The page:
During fellowship, the fellows provide consult services for allergy and immunology to both Barnes-Jewish Hospital and St. Louis Children’s Hospital. In the first year of fellowship, a fellow is on call for a month (Monday-Friday) at a time with weekends off. First year fellows are on call for three months in the year. Weekend call coverage is split amongst first and second year fellows. Typical consults seen on the service include drug allergy, urticaria, angioedema, anaphylaxis, food allergy, eosinophilia, asthma, and immunology. There is an immunology service at St. Louis Children’s Hospital that is shared between allergy and rheumatology. The fellow is responsible to write a consult note and follow the immunology patients as a consulting service when admitted. Second year fellows help to cover weekend call for the consult service at each hospital.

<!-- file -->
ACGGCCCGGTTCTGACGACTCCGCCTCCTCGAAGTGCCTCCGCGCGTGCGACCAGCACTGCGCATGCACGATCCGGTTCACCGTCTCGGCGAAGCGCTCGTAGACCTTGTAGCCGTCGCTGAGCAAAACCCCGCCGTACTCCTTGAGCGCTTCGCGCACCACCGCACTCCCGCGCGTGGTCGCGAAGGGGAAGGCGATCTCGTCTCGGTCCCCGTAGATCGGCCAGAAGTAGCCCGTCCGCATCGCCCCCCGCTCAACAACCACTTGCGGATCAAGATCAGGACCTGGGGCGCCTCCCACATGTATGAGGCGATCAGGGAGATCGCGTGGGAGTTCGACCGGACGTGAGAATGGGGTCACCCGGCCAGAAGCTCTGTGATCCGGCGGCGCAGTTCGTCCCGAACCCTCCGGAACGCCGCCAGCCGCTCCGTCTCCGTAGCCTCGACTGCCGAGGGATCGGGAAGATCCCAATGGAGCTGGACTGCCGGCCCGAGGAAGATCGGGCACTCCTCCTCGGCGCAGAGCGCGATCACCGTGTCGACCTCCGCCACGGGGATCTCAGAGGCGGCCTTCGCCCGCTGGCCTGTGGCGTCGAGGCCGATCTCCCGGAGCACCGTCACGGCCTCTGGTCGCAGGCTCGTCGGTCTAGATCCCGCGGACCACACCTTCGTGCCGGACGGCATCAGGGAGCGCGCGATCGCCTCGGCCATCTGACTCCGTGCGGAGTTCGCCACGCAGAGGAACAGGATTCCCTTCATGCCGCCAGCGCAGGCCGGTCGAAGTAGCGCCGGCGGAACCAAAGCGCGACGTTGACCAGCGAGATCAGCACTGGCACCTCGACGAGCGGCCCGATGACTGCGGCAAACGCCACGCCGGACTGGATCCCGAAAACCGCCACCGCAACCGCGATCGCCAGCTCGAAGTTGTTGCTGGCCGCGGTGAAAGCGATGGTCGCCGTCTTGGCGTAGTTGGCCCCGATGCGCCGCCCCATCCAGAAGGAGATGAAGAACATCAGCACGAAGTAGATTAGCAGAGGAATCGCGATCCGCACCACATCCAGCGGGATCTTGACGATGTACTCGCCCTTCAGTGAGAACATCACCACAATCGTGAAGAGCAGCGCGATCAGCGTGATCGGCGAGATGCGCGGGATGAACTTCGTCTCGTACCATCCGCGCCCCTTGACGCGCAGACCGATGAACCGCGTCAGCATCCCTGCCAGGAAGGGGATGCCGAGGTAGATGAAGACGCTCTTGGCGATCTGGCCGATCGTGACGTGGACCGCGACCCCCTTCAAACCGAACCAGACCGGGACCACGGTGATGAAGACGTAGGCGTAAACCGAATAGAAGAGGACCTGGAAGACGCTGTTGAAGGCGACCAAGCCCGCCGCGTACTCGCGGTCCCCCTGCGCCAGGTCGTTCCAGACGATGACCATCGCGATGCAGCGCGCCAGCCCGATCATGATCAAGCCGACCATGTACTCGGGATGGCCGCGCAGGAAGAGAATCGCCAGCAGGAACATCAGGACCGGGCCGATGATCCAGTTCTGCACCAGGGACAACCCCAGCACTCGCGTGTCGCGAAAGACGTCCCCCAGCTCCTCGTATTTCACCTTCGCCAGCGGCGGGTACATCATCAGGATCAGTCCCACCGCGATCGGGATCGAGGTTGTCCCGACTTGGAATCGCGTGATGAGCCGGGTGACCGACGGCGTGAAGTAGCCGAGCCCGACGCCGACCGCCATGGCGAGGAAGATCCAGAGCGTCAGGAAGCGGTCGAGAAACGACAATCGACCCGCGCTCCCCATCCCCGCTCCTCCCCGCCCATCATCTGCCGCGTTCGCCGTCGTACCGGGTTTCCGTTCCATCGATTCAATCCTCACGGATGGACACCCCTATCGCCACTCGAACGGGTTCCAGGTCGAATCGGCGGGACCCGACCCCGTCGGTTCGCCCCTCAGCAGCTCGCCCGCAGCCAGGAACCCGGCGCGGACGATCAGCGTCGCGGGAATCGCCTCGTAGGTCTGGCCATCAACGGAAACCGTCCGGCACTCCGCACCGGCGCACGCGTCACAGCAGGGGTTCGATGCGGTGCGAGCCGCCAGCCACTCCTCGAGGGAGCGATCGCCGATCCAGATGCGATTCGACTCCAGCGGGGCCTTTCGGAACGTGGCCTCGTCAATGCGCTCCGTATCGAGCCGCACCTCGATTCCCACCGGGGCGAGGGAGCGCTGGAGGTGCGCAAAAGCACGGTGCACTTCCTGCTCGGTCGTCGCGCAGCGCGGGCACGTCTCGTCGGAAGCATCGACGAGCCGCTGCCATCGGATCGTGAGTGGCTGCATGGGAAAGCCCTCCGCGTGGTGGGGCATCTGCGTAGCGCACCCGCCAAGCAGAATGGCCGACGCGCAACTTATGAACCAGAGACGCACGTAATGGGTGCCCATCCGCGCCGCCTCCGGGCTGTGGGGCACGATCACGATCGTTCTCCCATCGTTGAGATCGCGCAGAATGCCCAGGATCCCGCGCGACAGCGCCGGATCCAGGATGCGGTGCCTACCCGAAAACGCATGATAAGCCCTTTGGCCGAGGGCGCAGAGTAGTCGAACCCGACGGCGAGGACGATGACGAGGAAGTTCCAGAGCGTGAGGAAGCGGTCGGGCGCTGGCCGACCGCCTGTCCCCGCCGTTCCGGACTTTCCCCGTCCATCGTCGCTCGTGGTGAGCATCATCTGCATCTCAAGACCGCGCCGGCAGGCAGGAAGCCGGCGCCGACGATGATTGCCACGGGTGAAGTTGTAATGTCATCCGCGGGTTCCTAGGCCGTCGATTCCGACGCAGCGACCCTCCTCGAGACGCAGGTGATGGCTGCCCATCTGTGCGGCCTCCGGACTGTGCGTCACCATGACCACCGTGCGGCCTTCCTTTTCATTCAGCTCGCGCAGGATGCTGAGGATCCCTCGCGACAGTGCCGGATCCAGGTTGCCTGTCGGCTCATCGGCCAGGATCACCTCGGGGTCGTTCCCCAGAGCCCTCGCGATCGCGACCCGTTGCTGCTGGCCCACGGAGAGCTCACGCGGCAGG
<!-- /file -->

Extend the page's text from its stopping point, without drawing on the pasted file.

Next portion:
Currently, two internal medicine and one pediatric fellowship positions are offered each academic year. Although the fellowship program is combined, the selection process is separate for the Internal Medicine and Pediatric fellowship positions.

Residents who are trained in both Internal Medicine, Pediatrics and Med/Peds may apply to both programs. The fellowship program participates in the ERAS/NRMP match program, and applications are accepted to fill positions for the following year.

Residents who have completed three years of training in internal medicine and pediatrics or four years in “med/peds” are eligible to apply.

Physician scientist training program (PSTP) trainees in either discipline may apply to the program after two years of training (short-track) and remain in the program for three years.

Requirements to apply for the fellowship program include:

Applicants can begin applying vis ERAS on July 6, 2022. Applications are open until Oct. 31, 2022. Interviews, which are currently virtual, will be conducted late-August through early-September.


Jill Munoz
Fellowship Coordinator